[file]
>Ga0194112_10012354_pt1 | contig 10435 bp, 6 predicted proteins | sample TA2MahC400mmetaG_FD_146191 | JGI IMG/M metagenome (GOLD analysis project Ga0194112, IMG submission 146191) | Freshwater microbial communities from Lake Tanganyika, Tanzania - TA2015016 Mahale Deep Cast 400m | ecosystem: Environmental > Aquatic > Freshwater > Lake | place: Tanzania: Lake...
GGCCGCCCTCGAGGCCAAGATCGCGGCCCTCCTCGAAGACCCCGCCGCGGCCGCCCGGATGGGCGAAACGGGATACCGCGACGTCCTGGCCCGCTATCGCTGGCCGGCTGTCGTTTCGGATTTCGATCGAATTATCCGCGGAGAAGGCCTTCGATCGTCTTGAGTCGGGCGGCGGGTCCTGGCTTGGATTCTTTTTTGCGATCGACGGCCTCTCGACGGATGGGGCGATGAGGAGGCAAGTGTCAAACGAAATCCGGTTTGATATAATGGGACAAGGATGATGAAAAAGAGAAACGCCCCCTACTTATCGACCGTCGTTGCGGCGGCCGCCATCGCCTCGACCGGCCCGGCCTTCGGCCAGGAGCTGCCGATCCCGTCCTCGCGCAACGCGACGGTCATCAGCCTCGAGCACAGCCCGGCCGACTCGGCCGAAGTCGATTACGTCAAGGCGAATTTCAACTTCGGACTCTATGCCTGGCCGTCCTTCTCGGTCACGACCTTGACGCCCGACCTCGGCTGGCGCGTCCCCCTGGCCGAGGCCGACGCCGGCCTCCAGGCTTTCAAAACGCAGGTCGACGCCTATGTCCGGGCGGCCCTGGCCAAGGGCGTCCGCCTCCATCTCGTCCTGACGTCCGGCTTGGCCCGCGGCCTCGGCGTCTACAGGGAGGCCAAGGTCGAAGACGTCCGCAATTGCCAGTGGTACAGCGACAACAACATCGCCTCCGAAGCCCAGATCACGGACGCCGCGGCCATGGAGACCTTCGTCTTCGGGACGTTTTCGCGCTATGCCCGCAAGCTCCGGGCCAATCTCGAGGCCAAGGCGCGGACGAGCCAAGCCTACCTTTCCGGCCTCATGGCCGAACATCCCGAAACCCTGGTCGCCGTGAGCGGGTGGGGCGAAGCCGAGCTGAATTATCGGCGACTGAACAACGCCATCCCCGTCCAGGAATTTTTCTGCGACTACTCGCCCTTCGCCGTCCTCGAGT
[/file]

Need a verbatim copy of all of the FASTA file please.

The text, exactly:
>Ga0194112_10012354_pt1 | contig 10435 bp, 6 predicted proteins | sample TA2MahC400mmetaG_FD_146191 | JGI IMG/M metagenome (GOLD analysis project Ga0194112, IMG submission 146191) | Freshwater microbial communities from Lake Tanganyika, Tanzania - TA2015016 Mahale Deep Cast 400m | ecosystem: Environmental > Aquatic > Freshwater > Lake | place: Tanzania: Lake...
GGCCGCCCTCGAGGCCAAGATCGCGGCCCTCCTCGAAGACCCCGCCGCGGCCGCCCGGATGGGCGAAACGGGATACCGCGACGTCCTGGCCCGCTATCGCTGGCCGGCTGTCGTTTCGGATTTCGATCGAATTATCCGCGGAGAAGGCCTTCGATCGTCTTGAGTCGGGCGGCGGGTCCTGGCTTGGATTCTTTTTTGCGATCGACGGCCTCTCGACGGATGGGGCGATGAGGAGGCAAGTGTCAAACGAAATCCGGTTTGATATAATGGGACAAGGATGATGAAAAAGAGAAACGCCCCCTACTTATCGACCGTCGTTGCGGCGGCCGCCATCGCCTCGACCGGCCCGGCCTTCGGCCAGGAGCTGCCGATCCCGTCCTCGCGCAACGCGACGGTCATCAGCCTCGAGCACAGCCCGGCCGACTCGGCCGAAGTCGATTACGTCAAGGCGAATTTCAACTTCGGACTCTATGCCTGGCCGTCCTTCTCGGTCACGACCTTGACGCCCGACCTCGGCTGGCGCGTCCCCCTGGCCGAGGCCGACGCCGGCCTCCAGGCTTTCAAAACGCAGGTCGACGCCTATGTCCGGGCGGCCCTGGCCAAGGGCGTCCGCCTCCATCTCGTCCTGACGTCCGGCTTGGCCCGCGGCCTCGGCGTCTACAGGGAGGCCAAGGTCGAAGACGTCCGCAATTGCCAGTGGTACAGCGACAACAACATCGCCTCCGAAGCCCAGATCACGGACGCCGCGGCCATGGAGACCTTCGTCTTCGGGACGTTTTCGCGCTATGCCCGCAAGCTCCGGGCCAATCTCGAGGCCAAGGCGCGGACGAGCCAAGCCTACCTTTCCGGCCTCATGGCCGAACATCCCGAAACCCTGGTCGCCGTGAGCGGGTGGGGCGAAGCCGAGCTGAATTATCGGCGACTGAACAACGCCATCCCCGTCCAGGAATTTTTCTGCGACTACTCGCCCTTCGCCGTCCTCGAGT